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The Grip of Jealousy

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The Grip of Jealousy
Directed byJoe De Grasse
Written byIda May Park
Produced byBluebird Film Co.
StarringLon Chaney
Louise Lovely
Distributed byUniversal Pictures
Release date
  • February 28, 1916 (1916-02-28)
Running time
5 reels (50 minutes)
CountryUnited States
LanguageSilent (English intertitles)

The Grip of Jealousy is a 1916 American silent drama film directed by Joe De Grasse, written by Ida May Park and starring Lon Chaney and Louise Lovely.[1] It was based upon Ida May Park's story "Love Thine Enemy". The film is today considered lost.[2] Two stills exist showing Lon Chaney in two somewhat different make-ups, one as the character Silas Lacey, and the other as Silas Lacey as an older man.[3]


The Grant and Morey families have been bitter enemies for generations. Beth Grant and Jack Morey marry secretly, and they leave home when Beth discovers she is pregnant. Her sister Virginia overhears their plans to leave and, unaware that the two are legally married, assumes that Jack has dishonored her sister, whereupon she tells Harry Grant who swears vengeance.

Silas Lacey (Lon Chaney), a rich farmer, asks Harry for his permission to marry Virginia, but being from a lower social class, Harry rejects him and literally throws Silas out of the house. Lacey kills Harry Grant, and Jack Morey is suspected of the murder having just fled with his secret wife, who later dies giving birth to a daughter.

Virginia believes Beth's daughter is illegitimate and secretly drops the baby off on the doorstep of Lacey's slave Jeff, who adopts the child and names her Linda. Fifteen years pass and Virginia loves Hugh Morey, but she cannot marry him because even after all these years, his brother Jack is still thought to have murdered her brother Harry.

Silas Lacey claims possession of the now teenaged Linda thinking she is the biological offspring of one of his slaves whom he had raped, and exerts legal control over the child. Virginia consents to marry Silas Lacey if he will agree to legally free Linda, but Harvey Lacey (Silas' son) wants Linda for himself and he kidnaps her. He takes her aboard a riverboat where, through considerable coincidence, he finds Jack Morey, who apparently has just been wandering around since the day he left home. Morey rescues Linda and he is exonerated of the 15-year-old murder when Jeff, the slave, presents eyewitness testimony that he saw Silas Lacy kill Harry Grant at the time of the slaying. Jack is reunited with his biological daughter Linda, and Hugh and Virginia get married.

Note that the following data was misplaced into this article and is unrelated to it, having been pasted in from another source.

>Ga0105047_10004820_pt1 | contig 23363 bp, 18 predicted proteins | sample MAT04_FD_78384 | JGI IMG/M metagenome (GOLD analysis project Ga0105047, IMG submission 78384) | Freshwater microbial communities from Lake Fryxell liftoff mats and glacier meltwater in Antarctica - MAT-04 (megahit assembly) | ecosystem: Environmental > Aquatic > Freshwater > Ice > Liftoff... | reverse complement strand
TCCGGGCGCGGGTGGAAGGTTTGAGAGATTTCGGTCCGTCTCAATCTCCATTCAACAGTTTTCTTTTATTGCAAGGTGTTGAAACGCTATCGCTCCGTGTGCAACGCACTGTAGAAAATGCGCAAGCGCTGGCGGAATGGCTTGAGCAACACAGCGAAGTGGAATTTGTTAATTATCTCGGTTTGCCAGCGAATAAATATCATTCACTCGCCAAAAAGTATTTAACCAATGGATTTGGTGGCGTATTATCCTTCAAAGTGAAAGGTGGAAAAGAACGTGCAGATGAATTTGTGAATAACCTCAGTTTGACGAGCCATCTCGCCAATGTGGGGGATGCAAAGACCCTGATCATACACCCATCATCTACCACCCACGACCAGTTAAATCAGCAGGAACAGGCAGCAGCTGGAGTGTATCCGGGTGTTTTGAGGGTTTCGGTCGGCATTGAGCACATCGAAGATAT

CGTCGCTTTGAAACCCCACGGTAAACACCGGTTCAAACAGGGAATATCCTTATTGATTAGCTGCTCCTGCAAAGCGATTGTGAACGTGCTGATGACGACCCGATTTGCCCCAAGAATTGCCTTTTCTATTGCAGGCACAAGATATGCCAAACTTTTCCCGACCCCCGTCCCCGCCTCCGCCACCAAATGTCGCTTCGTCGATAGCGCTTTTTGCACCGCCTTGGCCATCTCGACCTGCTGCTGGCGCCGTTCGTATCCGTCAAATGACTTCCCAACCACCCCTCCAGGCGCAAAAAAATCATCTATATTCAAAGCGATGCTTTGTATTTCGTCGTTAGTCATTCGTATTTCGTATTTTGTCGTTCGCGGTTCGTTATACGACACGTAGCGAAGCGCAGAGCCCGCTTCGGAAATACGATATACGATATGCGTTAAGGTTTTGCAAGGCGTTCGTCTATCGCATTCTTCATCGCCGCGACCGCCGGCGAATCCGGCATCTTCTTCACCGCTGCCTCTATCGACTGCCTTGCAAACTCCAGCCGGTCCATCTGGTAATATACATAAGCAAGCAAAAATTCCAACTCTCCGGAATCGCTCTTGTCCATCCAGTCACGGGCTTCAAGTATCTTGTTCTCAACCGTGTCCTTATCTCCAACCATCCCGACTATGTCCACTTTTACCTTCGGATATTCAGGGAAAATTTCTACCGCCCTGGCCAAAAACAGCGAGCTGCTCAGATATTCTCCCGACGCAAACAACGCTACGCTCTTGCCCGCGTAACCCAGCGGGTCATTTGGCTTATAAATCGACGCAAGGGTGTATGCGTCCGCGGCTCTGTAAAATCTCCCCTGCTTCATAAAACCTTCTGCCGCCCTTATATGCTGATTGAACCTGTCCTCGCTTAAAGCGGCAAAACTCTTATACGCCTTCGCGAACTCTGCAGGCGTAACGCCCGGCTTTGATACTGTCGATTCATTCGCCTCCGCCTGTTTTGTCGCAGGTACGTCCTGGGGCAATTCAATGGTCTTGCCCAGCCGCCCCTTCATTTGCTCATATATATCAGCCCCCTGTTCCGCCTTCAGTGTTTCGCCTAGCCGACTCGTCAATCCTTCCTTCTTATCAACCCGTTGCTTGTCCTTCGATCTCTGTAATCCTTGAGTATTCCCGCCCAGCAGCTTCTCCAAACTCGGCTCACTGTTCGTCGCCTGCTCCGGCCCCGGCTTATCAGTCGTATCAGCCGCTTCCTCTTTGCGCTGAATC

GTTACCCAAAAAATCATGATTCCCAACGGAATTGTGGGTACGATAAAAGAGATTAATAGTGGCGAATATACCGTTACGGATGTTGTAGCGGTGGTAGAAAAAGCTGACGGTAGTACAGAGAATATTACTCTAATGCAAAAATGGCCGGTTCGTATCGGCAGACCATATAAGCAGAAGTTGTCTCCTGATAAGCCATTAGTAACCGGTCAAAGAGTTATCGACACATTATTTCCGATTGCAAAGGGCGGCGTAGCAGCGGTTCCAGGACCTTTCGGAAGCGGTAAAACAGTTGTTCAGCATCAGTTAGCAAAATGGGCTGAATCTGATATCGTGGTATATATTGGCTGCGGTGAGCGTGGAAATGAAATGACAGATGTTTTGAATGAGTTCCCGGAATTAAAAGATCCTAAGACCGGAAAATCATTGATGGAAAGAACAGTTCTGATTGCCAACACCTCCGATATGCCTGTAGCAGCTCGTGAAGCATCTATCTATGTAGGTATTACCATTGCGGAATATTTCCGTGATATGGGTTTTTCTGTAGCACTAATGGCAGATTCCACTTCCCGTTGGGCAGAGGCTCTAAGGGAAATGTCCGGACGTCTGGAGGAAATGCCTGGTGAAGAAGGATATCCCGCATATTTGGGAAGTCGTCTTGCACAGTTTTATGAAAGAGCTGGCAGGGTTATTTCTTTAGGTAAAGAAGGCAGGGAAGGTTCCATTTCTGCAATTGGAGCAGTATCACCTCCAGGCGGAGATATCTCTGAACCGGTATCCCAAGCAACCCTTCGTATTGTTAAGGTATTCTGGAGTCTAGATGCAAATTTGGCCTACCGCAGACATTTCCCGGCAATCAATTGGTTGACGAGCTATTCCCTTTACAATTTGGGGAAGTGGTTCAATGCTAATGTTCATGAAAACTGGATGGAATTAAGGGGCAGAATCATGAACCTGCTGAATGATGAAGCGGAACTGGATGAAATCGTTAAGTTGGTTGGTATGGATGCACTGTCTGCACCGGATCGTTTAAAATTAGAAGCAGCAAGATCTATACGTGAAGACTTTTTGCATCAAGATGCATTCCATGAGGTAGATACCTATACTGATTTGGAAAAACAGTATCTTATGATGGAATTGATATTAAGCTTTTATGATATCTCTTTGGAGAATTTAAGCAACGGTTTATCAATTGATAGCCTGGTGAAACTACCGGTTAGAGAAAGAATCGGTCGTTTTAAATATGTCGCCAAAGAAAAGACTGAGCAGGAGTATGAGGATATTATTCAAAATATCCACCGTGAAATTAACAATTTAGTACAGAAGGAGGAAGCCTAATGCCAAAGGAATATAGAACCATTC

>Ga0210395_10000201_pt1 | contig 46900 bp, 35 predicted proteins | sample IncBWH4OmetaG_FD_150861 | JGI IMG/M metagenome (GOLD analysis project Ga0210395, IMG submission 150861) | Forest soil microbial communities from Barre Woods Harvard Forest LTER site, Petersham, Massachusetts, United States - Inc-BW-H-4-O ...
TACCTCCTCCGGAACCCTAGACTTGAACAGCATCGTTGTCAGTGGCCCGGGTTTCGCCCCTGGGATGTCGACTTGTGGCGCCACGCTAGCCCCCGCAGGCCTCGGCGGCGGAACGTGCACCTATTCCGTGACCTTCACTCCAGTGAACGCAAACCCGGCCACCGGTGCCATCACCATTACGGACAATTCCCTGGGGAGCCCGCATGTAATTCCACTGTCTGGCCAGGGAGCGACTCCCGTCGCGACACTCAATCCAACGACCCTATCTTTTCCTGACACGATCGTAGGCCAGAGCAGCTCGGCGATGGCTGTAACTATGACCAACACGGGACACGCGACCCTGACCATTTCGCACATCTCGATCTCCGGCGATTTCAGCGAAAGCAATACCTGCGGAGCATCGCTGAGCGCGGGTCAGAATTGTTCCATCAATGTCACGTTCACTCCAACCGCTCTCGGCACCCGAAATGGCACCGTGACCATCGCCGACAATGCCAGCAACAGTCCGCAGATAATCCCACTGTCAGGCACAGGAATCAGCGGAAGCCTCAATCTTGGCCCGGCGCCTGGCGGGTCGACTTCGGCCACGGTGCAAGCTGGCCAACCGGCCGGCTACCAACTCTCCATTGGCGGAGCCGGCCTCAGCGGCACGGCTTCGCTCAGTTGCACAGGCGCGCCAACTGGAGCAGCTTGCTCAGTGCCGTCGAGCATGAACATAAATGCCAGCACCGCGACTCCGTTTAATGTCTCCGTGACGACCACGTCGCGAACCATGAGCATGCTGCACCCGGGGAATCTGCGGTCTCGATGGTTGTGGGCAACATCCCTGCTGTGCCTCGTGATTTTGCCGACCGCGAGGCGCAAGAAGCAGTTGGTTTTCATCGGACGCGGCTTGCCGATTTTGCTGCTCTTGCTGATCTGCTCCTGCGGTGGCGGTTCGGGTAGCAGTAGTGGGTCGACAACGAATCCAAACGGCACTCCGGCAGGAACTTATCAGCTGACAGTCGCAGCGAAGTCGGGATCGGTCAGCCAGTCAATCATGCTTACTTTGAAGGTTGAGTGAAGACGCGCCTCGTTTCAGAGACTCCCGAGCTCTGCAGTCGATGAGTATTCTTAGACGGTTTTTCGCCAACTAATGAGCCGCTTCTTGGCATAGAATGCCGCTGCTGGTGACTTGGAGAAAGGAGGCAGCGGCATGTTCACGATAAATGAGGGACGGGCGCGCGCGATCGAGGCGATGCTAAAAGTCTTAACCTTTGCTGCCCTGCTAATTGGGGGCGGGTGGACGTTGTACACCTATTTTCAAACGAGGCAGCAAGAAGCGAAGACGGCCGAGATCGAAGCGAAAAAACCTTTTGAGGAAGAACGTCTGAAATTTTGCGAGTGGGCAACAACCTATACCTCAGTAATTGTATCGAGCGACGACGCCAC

"Again the Old South of the days before the war forms the background for a drama in which blood runs hot, slaves are mistreated and bloodhounds are called into play....This subject because of its sensationalism will interest a good many people. The cast is entirely acceptable." --- Motion Picture News[4]

"The picture in its entirety is likely to leave a vague, rather unsatisfactory impression...Whatever criticism the construction of the story may suggest, no fault need be found with the staging and the impressive acting in many of the scenes...Lon Chaney brings out all the ugliness in the character of Lacey." --- Moving Picture World[5]

"The many twists and turns of the plot would consume an abnormal amount of space in the telling. The scenario is chock full of melodramatic action and holds the spectator...The entire cast is uniformly good and the picture is a good program feature from every angle." --- Variety[6]


  1. ^ "Silent Era: The Grip of Jealousy". silentera. Retrieved June 24, 2008.
  2. ^ Blake, Michael F. (1998). "The Films of Lon Chaney". Vestal Press Inc. Page 60. ISBN 1-879511-26-6.
  3. ^ Mirsalis, Jon C. "The Grip of Jealousy". Retrieved November 17, 2020.
  4. ^ Blake, Michael F. (1998). "The Films of Lon Chaney". Vestal Press Inc. Page 60. ISBN 1-879511-26-6.
  5. ^ Mirsalis, Jon C. "The Grip of Jealousy". Retrieved November 17, 2020.
  6. ^ Mirsalis, Jon C. "The Grip of Jealousy". Retrieved November 17, 2020.
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